How Does Obamacare Impact Women of Color and People in Prison?

Victoria Law
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Victoria Law is a voracious reader and freelance writer who frequently writes about gender, incarceration and resistance. She is also the author of Resistance Behind Bars: The Struggles of Incarcerated Women

Merceds Smith, a black woman with short hair, smiles on the street.

When Mercedes Smith (above) first came home from prison, she was able to sign up for Medicaid. Then she got a part-time job, which pushed her over Medicaid’s low-income guidelines. Unable to afford insurance even after getting a second part-time job, Mercedes has gone without health care for the past three years. When she needs urgent care, she goes to the emergency room. Otherwise, health care is a luxury she can’t afford.

A chart shows that 16% of african american women are working poor, compared to 14% of latina women, 7% of white women, and 5% of Asian women

Chart from the State of Women of Color in the United States report. 

Mercedes is not the only person in this Catch 22 situation. According to a new report by the Center for American Progress (PDF), women of color account for more than half of uninsured women in the United States. Mercedes, who is African-American, is part of the one in four African-American women who are uninsured. One in four Asian-American women are also uninsured and more than one-in-three Latinas also lack health care coverage.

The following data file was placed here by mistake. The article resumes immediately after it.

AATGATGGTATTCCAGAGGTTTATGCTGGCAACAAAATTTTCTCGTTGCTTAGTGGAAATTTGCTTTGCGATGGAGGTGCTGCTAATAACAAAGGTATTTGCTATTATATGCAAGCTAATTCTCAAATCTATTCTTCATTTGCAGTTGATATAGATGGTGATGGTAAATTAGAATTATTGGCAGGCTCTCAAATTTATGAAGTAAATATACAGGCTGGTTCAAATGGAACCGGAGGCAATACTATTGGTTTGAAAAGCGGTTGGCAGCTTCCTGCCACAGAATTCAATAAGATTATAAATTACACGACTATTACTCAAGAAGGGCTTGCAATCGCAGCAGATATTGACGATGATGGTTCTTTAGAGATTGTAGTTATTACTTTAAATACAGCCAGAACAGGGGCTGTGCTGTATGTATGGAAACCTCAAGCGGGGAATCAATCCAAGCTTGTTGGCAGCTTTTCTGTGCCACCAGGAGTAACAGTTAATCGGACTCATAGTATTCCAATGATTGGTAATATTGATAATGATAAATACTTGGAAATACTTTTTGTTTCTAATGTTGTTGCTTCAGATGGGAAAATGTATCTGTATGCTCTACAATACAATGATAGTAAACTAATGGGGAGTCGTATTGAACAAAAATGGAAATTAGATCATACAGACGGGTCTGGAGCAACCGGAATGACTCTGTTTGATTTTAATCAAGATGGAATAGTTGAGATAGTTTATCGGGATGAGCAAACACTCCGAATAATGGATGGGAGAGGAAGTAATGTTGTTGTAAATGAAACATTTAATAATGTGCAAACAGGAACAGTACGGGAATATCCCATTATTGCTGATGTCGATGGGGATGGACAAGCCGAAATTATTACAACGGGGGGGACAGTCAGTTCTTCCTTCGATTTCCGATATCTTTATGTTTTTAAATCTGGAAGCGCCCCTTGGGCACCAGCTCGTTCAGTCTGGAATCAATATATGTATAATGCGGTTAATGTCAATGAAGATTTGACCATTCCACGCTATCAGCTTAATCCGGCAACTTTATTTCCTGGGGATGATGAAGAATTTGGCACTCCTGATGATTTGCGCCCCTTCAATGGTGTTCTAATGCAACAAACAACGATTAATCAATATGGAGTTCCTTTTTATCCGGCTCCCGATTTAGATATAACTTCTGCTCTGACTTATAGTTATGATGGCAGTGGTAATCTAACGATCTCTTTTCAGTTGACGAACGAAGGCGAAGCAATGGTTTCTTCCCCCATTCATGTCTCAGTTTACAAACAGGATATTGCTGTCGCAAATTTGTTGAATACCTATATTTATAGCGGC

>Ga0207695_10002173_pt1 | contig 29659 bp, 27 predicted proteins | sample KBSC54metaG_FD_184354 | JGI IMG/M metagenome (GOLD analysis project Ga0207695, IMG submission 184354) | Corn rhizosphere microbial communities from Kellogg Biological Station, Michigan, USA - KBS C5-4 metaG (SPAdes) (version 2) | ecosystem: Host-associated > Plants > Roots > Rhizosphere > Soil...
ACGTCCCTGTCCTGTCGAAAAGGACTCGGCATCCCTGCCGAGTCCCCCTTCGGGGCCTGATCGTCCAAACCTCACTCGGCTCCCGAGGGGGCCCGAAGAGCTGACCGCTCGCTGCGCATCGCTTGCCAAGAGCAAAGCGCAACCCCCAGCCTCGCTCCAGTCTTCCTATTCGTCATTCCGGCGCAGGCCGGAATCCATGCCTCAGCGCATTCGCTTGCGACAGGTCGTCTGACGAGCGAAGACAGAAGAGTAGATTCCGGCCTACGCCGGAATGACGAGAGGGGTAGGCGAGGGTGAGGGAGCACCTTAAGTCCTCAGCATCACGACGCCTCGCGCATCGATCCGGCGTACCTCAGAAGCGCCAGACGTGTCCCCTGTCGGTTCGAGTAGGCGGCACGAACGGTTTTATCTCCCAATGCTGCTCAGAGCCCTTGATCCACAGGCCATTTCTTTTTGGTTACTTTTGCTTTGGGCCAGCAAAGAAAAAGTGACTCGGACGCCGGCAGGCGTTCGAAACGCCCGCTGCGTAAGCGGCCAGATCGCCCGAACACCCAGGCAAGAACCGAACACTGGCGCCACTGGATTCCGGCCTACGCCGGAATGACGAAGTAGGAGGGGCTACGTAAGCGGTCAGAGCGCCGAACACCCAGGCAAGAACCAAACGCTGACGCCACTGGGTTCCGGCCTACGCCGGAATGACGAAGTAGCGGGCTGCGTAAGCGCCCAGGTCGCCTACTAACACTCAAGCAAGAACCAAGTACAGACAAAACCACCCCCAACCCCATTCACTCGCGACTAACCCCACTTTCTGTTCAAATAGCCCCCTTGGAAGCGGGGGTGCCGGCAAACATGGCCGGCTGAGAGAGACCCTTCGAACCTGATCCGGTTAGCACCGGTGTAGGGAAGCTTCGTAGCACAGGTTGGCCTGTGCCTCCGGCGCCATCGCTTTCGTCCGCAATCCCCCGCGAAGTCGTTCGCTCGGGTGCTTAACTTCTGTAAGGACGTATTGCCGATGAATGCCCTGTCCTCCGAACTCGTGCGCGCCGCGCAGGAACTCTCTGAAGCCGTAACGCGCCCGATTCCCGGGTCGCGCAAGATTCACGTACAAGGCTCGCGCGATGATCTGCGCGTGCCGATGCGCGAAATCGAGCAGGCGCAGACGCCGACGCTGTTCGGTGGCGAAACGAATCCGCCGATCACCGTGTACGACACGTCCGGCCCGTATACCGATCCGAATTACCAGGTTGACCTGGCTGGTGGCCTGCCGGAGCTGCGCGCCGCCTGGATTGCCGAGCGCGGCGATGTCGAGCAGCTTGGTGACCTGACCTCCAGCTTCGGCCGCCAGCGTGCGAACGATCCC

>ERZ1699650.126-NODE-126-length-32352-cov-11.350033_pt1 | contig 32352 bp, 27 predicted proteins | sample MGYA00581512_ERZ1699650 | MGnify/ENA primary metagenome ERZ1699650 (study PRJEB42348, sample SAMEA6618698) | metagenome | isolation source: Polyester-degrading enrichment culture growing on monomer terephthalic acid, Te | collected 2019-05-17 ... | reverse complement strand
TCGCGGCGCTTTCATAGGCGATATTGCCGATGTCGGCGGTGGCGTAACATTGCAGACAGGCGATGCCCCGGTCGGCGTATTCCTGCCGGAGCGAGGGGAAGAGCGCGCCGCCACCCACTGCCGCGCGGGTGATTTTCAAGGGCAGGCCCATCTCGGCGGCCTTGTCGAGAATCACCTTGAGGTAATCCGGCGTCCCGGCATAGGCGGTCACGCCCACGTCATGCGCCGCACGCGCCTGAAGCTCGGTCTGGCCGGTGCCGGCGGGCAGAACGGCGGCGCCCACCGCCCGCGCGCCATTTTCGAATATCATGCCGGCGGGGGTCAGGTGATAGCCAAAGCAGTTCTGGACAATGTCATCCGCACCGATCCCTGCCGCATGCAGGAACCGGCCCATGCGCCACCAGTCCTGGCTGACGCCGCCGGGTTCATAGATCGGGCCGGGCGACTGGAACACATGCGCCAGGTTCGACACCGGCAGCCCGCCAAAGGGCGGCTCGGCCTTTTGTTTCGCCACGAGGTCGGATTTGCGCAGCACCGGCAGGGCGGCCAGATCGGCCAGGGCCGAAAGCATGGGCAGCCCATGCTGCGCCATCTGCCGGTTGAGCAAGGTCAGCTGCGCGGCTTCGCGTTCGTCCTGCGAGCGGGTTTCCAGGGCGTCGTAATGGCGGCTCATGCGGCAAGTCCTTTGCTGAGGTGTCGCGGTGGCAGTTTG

How will the Affordable Care Act (ACA) change this? The U.S. Department of Health and Human Services predicts that more than 8.5 million women of color will gain the ability to access affordable or subsidized health care through the Health Insurance Marketplace, including 4.6 million Latinasthree million African-Americans, and 970,000 Asian-Americans.

A graph showing that thousands of women will get benefits from the ACA.

Chart from the State of Women of Color in the United States report. 

The recent Center for American Progress report also discusses the disproportionate poverty and incarceration of women of color. African-American women are three times more likely to be incarcerated than white women and Latinas are 69 percent more likely. (The report does not discuss rates of incarceration for Asian-American women.) While the report examines the disproportionate lack of health care coverage among women of color as well as their disproportionate rate of incarceration, it does not address the intersection of these two problems and the implications the new healthcare law may have for those who are caught in that intersection.

The ACA does not extend to the nearly 2.4 million people behind bars, who continue to rely on already-existing (and frequently inadequate) services. However, policymakers and officials who work in prison health services are hopeful that the ACA—and Medicaid expansion—will help people leaving jail or prison overcome barriers to outside medical care.